Are Non-Jewish Believers Really a Part of Israel?

The composition of the people of God, as broad and deep as this sector of theology is, is a definite place where some important, imperative, and critical thinking and reflection are surely needed by today’s Messianic Believers. Ecclesiology is not an area of theology that enough Messiah followers adequately understand or appreciate the importance of. To far too many, it is just a big word without a great deal of significance. Yet, given what many of today’s Messianic Believers, Jewish and non-Jewish, are convicted of, have read in Scripture, and have had the witness of the Holy Spirit regarding the likely future of the still-emerging and still-developing Messianic movement, ecclesiology is something very important.

Ecclesiology widely affects a person’s eschatology, or approach to end-time events that are supposed to occur prior to and subsequent to the Messiah’s return. For today’s Messianic movement, ecclesiology affects how Jewish and non-Jewish Believers read the Bible, and the instructions that God wants us to follow. Ecclesiology undeniably affects the unity of Jewish Believers and Believers from the nations as one in the Body of Messiah.

What does this mean in terms of the ekklēsia? Is the ekklēsia an actual separate entity known as “the Church”? Or, is ekklēsia no different than the assembly of Israel itself—which takes Bible readers back to the mixed multitude of physical descendants of Abraham, Isaac, and Jacob, and the welcomed persons from the nations, who received His Ten Words and Instruction at the base of Mount Sinai (cf. Exodus 12:38)? Did Yeshua the Messiah come to found a separate group of elect called “the Church,” or did He come to rebuild and restore His Father’s assembly of righteous ones (cf. Matthew 16:18; Jeremiah 33:7, LXX), restoring the Kingdom to Israel (cf. Acts 1:6)?

Regardless of where you stand on Jewish and non-Jewish Believers in the Kingdom of God, a wide range of changes are approaching our Messianic faith community—which are going to leave a demonstrable impact on all of us, as we approach the final stages of time before the Messiah’s return. The basic choices of ecclesiology we have are stark: either God (1) has two groups of elect, or sub-peoples: Israel and “the Church”; or God (2) recognizes us all as a part of an enlarged Kingdom realm of Israel. How are we to approach non-Jewish Believers in the Messianic movement, and things like the Commonwealth of Israel (Ephesians 2:11-13), the Israel of God (Galatians 6:16), or being grafted-in (Romans 11:16-18)? Will the Messianic movement emerge into something that tends to be exclusive or inclusive? There is much that we need to be considering from the text of Scripture, and what many have said and are likely to say, as we evaluate what our future beholds.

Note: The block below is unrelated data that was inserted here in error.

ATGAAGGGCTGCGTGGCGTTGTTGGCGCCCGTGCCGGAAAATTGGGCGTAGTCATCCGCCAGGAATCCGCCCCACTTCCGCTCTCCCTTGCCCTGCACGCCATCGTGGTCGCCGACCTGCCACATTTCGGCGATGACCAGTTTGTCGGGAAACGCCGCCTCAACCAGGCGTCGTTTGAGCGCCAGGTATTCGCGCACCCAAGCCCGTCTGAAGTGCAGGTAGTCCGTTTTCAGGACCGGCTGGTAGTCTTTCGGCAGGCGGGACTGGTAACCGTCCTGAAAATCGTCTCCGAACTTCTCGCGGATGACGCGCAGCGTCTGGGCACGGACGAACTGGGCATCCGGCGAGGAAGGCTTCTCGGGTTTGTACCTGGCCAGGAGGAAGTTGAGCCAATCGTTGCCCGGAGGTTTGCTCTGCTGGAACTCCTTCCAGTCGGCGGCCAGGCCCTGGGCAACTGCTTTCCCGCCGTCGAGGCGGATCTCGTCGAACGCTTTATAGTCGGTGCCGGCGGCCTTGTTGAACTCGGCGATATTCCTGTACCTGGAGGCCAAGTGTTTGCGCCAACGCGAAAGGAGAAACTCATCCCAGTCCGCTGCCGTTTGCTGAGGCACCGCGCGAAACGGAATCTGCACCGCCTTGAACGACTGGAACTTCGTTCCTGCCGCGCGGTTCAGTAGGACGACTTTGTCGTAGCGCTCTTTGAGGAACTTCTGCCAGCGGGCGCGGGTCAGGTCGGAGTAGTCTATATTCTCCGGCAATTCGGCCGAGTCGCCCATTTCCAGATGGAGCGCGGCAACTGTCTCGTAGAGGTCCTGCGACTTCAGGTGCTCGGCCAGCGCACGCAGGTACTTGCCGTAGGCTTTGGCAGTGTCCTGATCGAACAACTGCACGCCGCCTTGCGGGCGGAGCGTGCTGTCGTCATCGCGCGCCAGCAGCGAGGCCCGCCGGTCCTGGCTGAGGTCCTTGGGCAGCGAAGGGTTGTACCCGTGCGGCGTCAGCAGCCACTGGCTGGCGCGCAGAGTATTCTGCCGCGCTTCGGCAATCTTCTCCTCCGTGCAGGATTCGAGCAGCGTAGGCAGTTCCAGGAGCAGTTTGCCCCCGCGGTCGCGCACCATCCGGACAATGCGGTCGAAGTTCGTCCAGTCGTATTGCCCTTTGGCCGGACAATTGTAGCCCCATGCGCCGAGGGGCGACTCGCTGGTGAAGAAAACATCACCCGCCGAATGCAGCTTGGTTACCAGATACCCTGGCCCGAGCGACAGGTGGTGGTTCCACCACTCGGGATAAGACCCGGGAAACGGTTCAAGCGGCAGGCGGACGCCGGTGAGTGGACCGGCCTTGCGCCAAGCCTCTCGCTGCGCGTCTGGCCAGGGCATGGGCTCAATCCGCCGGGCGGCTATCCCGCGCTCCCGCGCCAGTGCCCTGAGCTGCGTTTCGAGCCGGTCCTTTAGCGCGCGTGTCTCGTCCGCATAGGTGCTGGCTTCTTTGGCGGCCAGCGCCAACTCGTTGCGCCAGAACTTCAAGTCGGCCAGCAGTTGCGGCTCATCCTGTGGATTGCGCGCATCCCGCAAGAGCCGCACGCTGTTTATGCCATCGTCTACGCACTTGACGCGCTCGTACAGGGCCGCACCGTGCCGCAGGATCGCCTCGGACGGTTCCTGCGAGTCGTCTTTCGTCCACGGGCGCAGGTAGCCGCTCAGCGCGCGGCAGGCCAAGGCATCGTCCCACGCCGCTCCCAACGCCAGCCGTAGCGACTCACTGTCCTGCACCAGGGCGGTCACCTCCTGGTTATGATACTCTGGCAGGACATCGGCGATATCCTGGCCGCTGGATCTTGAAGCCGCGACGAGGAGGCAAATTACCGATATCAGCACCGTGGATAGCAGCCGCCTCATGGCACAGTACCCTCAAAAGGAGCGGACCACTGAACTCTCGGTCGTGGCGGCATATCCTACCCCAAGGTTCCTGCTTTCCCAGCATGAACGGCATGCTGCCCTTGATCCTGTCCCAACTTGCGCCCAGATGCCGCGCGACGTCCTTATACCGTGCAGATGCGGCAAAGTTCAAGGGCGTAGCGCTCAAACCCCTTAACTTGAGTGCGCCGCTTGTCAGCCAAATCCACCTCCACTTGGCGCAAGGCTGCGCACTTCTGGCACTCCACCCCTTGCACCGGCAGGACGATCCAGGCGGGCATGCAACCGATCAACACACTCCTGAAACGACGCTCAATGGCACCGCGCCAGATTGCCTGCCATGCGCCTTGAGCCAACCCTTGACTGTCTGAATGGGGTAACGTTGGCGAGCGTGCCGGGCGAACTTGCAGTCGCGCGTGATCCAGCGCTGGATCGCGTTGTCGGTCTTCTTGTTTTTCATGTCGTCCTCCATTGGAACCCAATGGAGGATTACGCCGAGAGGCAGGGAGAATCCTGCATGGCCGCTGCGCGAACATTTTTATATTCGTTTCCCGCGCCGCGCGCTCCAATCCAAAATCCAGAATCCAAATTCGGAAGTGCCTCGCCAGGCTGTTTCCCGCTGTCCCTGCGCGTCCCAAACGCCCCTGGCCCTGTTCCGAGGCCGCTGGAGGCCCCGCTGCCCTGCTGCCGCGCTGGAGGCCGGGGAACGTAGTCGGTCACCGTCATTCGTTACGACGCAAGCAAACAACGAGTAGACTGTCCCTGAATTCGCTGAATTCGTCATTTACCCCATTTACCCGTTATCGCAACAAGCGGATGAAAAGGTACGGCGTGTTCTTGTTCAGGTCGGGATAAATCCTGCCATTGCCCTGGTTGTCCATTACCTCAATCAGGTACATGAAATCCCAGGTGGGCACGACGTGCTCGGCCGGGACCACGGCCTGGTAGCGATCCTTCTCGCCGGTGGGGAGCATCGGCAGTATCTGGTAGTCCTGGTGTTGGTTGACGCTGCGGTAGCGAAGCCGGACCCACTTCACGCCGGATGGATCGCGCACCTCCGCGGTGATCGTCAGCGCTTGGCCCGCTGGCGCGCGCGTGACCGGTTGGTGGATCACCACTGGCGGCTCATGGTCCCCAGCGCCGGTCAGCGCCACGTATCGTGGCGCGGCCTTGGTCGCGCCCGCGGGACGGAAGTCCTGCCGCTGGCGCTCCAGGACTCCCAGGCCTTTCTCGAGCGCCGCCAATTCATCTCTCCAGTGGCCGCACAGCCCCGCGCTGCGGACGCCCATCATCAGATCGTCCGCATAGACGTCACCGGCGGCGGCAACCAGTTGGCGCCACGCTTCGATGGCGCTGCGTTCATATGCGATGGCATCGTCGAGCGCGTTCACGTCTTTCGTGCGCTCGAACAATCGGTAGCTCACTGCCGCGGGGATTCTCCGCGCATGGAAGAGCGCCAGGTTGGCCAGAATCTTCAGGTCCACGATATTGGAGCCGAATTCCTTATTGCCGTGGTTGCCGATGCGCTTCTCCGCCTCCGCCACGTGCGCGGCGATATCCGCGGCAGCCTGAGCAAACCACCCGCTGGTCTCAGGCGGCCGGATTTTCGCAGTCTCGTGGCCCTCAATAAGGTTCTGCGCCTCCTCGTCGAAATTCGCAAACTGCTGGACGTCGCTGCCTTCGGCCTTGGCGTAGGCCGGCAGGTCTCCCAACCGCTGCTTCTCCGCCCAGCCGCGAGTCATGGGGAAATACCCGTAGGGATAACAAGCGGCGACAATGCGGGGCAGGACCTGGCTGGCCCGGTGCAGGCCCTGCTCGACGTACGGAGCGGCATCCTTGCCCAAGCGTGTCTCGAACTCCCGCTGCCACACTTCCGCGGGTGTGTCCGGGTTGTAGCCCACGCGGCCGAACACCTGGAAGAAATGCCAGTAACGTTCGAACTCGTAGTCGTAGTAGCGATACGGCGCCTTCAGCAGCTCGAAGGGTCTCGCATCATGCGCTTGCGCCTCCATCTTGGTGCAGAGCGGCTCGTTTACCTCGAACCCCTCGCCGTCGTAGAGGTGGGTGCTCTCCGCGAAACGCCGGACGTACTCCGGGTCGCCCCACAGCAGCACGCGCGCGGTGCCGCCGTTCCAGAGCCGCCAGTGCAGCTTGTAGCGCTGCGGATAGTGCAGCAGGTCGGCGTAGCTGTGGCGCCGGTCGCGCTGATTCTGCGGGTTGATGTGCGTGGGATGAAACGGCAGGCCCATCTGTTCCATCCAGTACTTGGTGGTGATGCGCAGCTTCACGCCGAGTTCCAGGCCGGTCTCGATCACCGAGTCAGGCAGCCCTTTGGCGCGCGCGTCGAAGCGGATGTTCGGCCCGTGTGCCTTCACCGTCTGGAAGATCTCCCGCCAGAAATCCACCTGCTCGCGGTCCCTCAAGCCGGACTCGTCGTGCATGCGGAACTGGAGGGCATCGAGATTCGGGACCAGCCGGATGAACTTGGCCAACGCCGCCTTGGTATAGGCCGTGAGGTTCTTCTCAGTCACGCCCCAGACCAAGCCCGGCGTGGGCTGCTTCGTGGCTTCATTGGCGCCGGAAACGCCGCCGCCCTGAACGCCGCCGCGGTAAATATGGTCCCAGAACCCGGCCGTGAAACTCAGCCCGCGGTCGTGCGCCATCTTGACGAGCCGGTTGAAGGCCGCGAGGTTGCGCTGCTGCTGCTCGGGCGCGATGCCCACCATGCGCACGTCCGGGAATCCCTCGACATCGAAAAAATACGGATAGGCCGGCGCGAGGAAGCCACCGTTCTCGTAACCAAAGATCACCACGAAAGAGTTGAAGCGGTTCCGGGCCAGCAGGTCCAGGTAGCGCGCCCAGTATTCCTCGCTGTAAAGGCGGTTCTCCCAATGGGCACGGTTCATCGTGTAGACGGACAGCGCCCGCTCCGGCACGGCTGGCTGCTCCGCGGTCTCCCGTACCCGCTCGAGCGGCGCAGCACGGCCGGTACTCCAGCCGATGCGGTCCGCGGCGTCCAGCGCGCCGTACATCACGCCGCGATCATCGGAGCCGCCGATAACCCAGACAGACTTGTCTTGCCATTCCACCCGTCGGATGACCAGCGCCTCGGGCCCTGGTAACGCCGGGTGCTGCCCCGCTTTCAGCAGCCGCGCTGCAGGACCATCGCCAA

224 pages




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 20-page excerpt

The Top Ten Urban Myths of Today’s Messianic Movement

For well over a decade (2000-present), the Messianic movement has been able to grow in leaps and bounds. New people are coming to a revelation of their Hebraic Roots and congregations are budding. But the theology of the Messianic community and our Biblical Studies have largely not been able to keep up with the growth. As a result, this has led to a significant number of concepts and ideas floating around that are not only non-Scriptural, but also non-factual.

What are some things that have been permitted to circulate in the Messianic movement that classify as being non-factual, and at best someone’s opinion? What are some of the areas where we need to progress in order to become a mature and stable move of God? What are some of the challenges before us?

In a detailed yet pragmatic way, Messianic Apologetics editor J.K. McKee tackles the challenges of the “top ten” urban myths floating in our midst. He encourages a positive change on behalf of Messianic Believers so that we can be empowered by the Lord to make a significant difference in our local communities and the world at large.

82 pages




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What Does “Under the Law” Really Mean?

One of the reasons why there can be problems between Christians and Messianics is because many Messianics do not know how to properly defend their faith and practice. This is most evident when Christians who oppose the widespread Messianic conviction that the Torah or Law of Moses is valid instruction for today, claim that we are “under the Law”—and that this is not a position in which born again Believers should want to find themselves. Sadly, much of the Messianic handling of this one phrase has been rather underwhelming. We must be able to better see how it is used in the New Testament, and what “under the Law” really means.

This publication addresses the clause “under the Law” (Greek hupo nomon), how it is used, and what it means in its appropriate context in view of what both the Tanach and Apostolic Scriptures tell us about the significance of God’s Torah. It examines Yeshua’s words on the matter of the Law of Moses. It considers, in detail, how a variety of Christians and Messianic teachers have handled this term, defending the view that “under the Law” means being subjected to the Torah’s condemnation upon sinners—which born again Believers have obviously been redeemed from.

112 pages




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